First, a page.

London and The UK's Best Half-Term Activities For Kids In 2023
For kids of all ages, fun things to do in London and around the UK.
During a chilly winter that makes selling the idea of getting together in the great outdoors quite challenging, we've rounded up the best (mostly indoor) activities for kids ahead of February half-term. We've rounded up the best things to do with kids in both London and across the UK during the February half term, from quirky exhibitions to escape rooms and festivals that feature live music and shows.
Our favourite family-friendly hotels and restaurants are the perfect place to unwind after a long day of adventure.
If you're looking for a city break, Rich Report shares some of the best family trips in the UK.
Imagine Children’s Festival at the Southbank
Imagine Children's Festival is now in its 21st year, but its events still have their childlike energy, spilling spectacularly over the February half-term with eleven days of fun. There will be poetry, theatre, music and drama on offer this week, and Michael Rosen, the star of sparky children's books, will perform from his new book, I Am Happy, as well as some of his classics, all part of the high-energy mix. BAC Beatbox Academy will teach their techniques later in the week, or for a more lulling experience, the Philharmonic orchestra will accompany an animated movie of Roald Dahl's Revolting Rhymes.
During the Sixties, Magdalena Abakanowicz led the New Tapestry movement in Europe with her highly innovative sculptures (known as Abakans). Abakanowicz's current Tate exhibition featuring these creations, as well as Chilean fibre artist Cecilia Vicuna's works, inspire these daily workshops. There is no limit to what can be knitted or woven, and families are encouraged to work together to create a cylinder-shaped masterpiece by looping, stitching, or draping their works together. To entertain younger children, a big version of a knitting tool will be available.
Make-it: Korean Calligraphy at the V&A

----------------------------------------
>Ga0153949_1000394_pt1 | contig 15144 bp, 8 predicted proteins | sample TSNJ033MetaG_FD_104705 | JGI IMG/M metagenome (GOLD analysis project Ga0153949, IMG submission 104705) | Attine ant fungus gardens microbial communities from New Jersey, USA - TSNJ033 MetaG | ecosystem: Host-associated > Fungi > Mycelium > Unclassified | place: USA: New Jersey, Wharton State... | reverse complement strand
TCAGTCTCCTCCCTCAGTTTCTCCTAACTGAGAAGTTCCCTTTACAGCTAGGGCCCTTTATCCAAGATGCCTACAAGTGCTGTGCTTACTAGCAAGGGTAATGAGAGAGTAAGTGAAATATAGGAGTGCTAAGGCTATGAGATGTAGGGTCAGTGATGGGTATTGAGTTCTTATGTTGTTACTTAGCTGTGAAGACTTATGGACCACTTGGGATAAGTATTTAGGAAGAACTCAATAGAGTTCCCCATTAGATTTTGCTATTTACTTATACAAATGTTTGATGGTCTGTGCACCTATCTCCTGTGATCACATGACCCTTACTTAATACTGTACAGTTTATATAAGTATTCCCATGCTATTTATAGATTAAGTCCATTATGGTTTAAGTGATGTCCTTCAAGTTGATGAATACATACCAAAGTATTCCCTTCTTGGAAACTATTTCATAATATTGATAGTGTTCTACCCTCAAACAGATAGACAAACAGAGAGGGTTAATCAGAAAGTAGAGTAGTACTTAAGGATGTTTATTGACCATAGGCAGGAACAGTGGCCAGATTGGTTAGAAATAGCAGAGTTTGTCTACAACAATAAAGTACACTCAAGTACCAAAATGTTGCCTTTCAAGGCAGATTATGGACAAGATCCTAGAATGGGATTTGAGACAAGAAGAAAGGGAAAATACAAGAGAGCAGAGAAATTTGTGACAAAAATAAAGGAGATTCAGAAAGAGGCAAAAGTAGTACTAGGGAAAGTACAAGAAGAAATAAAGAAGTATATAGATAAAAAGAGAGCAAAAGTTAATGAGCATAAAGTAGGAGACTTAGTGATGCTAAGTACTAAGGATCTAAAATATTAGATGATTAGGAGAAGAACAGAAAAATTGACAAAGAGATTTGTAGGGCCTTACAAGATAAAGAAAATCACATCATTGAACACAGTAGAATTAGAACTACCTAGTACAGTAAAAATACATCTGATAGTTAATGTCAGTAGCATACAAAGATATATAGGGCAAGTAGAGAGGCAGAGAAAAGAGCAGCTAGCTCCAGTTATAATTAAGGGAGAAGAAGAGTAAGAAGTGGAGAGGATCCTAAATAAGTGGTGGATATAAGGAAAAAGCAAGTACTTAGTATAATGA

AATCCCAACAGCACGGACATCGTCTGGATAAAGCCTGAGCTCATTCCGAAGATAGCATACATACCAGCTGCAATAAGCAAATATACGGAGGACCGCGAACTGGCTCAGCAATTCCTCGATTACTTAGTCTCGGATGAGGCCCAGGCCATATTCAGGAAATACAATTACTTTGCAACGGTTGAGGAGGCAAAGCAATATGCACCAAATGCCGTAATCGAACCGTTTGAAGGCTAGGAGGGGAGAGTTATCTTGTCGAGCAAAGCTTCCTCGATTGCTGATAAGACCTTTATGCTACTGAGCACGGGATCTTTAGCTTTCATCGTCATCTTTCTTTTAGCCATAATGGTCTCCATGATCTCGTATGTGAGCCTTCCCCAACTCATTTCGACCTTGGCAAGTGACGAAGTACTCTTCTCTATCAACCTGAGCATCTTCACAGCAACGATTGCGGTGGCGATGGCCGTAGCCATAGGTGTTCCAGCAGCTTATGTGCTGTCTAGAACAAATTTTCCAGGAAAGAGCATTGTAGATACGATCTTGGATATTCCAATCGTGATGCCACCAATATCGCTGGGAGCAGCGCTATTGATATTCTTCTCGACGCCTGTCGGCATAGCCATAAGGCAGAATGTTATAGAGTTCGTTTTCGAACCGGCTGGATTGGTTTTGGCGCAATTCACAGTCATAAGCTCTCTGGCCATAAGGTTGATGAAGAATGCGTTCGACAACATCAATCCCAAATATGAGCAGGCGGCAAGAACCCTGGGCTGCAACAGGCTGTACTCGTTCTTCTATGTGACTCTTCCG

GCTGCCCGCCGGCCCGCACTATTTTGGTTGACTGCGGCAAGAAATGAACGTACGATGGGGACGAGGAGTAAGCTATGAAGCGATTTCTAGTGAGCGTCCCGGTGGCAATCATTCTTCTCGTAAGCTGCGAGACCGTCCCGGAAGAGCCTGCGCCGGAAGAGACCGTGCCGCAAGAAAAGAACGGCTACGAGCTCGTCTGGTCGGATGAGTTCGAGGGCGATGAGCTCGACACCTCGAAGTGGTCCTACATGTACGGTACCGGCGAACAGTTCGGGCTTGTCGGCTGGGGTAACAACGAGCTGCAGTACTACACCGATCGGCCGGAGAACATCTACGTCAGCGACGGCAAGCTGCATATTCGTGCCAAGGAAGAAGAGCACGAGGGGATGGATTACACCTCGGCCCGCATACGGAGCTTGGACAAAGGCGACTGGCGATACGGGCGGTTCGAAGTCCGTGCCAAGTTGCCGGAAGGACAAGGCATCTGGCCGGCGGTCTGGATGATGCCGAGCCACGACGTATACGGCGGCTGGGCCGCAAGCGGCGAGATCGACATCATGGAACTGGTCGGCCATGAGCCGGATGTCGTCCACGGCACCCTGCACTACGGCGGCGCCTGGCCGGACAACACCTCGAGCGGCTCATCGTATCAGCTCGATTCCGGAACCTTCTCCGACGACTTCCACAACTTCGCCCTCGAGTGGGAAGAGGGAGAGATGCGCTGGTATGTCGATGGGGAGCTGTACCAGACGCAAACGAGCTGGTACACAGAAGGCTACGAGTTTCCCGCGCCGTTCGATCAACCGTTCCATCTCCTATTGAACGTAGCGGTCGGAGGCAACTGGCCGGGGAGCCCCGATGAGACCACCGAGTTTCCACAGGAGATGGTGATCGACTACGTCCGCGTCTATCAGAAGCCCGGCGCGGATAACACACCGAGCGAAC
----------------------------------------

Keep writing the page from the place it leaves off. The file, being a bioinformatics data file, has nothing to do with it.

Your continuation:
Despite the fact that Korean calligraphy is derived from Chinese forms, mastering it will take more than a few hours – but artists Kilchan Lee and Taeyoung Lee will help you unravel the complexities of the native alphabet (Hangeul) through brushstrokes. How did it turn out? That's a pretty good start - a bookmark to take home. There are two workshops available: 10.30am and 2pm, but note they are geared towards different age groups: 10-13 and 7-10. The museum's current Hallyu exhibit is also worth a visit if you're interested in all things Korean! From menacing characters in Squid Game to the mind-blowingly upbeat Gangnam Style, the Korean Wave exhibition celebrates the popular culture of South Korea.
The Twist Museum, Oxford Circus
There is a lot of power in perception psychology. To achieve this, Twist Museum teamed up with philosopher Professor Fiona Macpherson, neuroscientists, and artists to create a sensory overload that marries science, perception, and illusion. Experience light exhibitions like the inside of a giant kaleidoscope as you walk through interactive corridors that lead nowhere. In addition, you can see shrinking effects in the Ames room.
Wildlife Photographer of The Year Exhibition at The Natural History Museum
When it comes to children, going to an exhibition with photographs of animals is much easier than going to a retrospective on abstract expressionism, for example. The photographs at this newly redesigned show are fascinating and wide-ranging, exploring the beauty of our planet and its nature. Now, the bar for the quality of photographs is very high, both technically and truthfully, and scientists from the museum provide insight as well.
The Museum of Marvellous Things at Jacksons Lane
It is a dreamlike experience to watch this show at Jacksons Lane, which is based on Kristina Stephenson's picture book. There will be songs, puppets, and audience interaction in this high-energy, magnificently colorful production. They show you how to make stars in jars, dance with Doo-Dahs and sing with Noo-Nahs in their museum of marvellous items. Balloons will, of course, be present as well. For older kids (ages 8-14), half-term circus workshops are a great way to clown around.